Thursday, May 26, 2011

More developers may target EC sites

THE impending move to raise the income ceiling for public housing could prompt more developers to target sites zoned for executive condominiums (ECs) and Design, Build and Sell Scheme projects, say industry experts.


The Government has said that it may increase the income ceiling from $8,000, which would allow households with a higher combined income to buy a Housing Board (HDB) flat.


If that happens, analysts expect the income ceiling for ECs - now at $10,000 - to be raised correspondingly.


Market experts say that developers who focus more on private residential projects may also bid for government land tenders to tap into this increased pool of buyers.


However, the increased buyer pool for HDB homes could also depress private property market prices.


Mr Png Poh Soon, head of consultancy and research at Knight Frank, said: 'Buyers who are looking to purchase mass-market homes might be lured to buy executive condominiums and public housing now that they might qualify for it.


'Some developers believe that potentially, mass-market home prices could become cheaper as other players adapt more competitive strategies to attract buyers in the same income bracket.'


Mr Png said that the market will be keen on the increased supply of land expected to flow from the second half of this year's Government Land Sales programme.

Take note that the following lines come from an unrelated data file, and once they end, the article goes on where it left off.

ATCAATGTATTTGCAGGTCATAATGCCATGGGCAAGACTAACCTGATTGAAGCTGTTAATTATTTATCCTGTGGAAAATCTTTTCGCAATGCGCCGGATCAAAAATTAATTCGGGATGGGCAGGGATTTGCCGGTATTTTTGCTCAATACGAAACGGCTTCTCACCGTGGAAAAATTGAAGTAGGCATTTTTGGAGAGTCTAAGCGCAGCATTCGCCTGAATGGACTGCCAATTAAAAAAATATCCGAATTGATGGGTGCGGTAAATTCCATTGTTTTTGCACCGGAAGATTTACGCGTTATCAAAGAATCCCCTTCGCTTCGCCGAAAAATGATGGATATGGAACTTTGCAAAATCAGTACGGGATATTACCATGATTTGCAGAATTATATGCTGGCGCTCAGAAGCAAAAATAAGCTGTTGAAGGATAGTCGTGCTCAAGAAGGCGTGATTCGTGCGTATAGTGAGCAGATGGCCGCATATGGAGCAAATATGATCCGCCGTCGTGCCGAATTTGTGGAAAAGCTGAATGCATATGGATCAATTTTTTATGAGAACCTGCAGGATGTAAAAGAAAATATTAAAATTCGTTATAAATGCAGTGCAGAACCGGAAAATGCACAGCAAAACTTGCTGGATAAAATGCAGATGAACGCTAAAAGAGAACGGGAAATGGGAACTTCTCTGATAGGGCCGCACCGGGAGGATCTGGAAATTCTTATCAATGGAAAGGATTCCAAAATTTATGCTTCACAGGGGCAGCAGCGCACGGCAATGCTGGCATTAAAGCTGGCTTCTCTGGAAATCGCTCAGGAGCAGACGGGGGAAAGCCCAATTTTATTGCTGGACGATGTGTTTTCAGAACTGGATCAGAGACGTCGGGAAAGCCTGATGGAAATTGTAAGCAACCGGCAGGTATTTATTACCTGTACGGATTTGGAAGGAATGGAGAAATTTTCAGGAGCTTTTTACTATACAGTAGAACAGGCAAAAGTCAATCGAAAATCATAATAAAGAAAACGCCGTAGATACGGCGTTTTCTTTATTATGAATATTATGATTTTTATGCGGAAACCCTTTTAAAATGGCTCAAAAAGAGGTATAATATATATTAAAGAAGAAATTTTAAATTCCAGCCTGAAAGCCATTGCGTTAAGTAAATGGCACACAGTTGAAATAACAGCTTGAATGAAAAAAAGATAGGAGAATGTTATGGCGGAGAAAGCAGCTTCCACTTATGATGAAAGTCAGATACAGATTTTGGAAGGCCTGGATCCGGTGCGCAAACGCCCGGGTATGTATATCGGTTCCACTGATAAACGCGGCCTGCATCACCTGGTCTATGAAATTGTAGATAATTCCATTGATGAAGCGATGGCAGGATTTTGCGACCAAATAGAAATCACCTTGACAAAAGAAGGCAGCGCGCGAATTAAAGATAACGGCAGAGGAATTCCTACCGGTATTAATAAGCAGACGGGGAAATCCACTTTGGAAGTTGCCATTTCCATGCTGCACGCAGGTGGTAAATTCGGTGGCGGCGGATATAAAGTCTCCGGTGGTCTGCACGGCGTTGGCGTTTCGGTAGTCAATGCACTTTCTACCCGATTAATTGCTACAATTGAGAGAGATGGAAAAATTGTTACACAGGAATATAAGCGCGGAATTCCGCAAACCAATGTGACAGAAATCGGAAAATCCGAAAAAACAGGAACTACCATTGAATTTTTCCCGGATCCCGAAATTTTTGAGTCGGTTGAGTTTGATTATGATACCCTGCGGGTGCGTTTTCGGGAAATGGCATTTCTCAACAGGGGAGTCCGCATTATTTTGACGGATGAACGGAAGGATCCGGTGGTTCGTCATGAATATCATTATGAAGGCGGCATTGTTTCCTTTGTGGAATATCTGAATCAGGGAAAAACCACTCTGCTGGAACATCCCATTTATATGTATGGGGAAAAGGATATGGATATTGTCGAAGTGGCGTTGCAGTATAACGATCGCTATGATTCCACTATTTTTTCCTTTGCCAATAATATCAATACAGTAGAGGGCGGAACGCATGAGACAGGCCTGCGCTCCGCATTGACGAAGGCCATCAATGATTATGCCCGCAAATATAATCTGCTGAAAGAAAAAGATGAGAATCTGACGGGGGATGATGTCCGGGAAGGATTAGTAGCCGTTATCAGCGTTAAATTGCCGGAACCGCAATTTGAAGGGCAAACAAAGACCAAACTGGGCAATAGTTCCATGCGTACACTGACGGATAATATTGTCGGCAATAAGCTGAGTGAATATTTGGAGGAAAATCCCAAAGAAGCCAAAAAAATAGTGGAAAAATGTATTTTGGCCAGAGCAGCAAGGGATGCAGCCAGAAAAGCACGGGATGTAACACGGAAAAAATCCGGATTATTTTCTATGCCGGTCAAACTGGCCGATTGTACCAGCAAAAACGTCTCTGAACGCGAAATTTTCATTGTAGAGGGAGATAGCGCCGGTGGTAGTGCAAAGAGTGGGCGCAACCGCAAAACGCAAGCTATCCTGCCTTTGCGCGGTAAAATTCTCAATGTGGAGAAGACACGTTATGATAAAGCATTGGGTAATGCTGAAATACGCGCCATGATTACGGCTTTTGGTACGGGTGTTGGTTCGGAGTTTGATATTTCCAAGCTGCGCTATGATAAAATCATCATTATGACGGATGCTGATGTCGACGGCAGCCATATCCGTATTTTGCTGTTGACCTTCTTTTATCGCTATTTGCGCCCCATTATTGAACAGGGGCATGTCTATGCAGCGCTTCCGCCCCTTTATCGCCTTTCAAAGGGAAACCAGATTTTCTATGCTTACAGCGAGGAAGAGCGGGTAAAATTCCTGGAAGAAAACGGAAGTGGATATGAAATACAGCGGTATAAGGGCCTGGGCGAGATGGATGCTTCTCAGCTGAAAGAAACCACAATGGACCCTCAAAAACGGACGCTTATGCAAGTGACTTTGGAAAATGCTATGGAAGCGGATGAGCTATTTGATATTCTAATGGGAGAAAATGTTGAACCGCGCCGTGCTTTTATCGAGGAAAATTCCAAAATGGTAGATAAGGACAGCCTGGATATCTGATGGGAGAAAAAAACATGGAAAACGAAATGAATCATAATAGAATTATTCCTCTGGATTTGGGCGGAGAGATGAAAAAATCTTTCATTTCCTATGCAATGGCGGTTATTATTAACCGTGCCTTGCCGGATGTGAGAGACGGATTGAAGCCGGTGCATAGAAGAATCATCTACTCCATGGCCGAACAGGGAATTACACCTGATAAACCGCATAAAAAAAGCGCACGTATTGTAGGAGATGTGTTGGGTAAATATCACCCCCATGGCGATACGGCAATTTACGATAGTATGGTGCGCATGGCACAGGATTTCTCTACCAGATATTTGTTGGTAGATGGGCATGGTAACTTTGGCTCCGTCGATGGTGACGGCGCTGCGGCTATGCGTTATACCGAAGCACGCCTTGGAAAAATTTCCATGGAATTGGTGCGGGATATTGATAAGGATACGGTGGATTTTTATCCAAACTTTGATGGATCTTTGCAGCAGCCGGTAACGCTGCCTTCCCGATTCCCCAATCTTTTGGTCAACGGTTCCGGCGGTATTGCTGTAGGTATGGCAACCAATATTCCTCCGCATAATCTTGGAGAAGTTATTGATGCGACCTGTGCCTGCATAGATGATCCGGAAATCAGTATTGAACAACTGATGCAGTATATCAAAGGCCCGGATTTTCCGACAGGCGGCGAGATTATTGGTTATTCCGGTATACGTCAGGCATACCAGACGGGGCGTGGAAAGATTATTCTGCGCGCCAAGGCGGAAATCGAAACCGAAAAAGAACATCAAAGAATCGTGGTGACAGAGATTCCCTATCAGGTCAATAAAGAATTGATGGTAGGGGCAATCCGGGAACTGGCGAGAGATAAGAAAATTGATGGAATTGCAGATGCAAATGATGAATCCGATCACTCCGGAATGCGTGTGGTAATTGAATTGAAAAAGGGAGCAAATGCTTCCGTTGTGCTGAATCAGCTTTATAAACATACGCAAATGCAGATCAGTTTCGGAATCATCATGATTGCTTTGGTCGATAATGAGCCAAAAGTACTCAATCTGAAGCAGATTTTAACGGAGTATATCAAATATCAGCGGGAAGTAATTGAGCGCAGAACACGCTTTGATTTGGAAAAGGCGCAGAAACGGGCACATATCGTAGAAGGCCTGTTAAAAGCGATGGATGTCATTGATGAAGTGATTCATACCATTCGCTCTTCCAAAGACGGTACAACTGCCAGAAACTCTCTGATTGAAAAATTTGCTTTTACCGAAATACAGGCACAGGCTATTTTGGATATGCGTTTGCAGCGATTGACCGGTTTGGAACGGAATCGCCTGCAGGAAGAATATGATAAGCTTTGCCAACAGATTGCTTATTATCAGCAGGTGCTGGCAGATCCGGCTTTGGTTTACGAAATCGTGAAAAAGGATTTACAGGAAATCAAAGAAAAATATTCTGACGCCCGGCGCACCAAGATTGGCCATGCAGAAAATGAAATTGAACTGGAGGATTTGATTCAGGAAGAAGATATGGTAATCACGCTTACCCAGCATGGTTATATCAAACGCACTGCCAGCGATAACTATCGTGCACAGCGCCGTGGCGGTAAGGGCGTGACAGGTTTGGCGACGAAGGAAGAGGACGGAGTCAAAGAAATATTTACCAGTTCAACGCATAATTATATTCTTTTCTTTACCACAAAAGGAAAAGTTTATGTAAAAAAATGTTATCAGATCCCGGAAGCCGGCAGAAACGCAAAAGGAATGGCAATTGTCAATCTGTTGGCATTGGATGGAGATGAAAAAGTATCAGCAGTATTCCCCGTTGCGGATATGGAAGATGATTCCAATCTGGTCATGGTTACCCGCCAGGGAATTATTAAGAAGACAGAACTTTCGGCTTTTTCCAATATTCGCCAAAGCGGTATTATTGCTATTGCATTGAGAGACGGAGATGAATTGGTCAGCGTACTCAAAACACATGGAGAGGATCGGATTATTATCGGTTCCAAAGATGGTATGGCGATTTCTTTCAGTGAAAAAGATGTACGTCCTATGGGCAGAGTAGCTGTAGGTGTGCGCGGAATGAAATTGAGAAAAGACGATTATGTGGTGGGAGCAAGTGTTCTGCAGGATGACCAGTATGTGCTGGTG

'We've seen strong sales figures in April and in the absence of any new cooling measures, there's no reason why developers should shy away from tenders,' he added.


Last month, developers sold 1,788 residential units, the highest monthy volume since November last year.


But Mr Png added that the injection of land will put pressure on companies that already have a lot of government sites in their landbanks.


He said that such developers might decide to roll out their projects earlier to reduce their risk and ensure a better cash flow.


'But companies with fewer government sites may be more aggressive when bidding, especially when well-located plots with good amenities nearby come up for sale.'


Knight Frank released an analysis yesterday detailing the holdings by developers of government land stock.


The survey was based on sites launched from last year to the present. It recorded the number of units being developed on a site, any unsold flats or in the case of undeveloped land, estimated number of units each site could support.


The Sim Lian Group topped the list with 2,781 units, City Developments was next with 1,271 and United Engineers third with 1,101.

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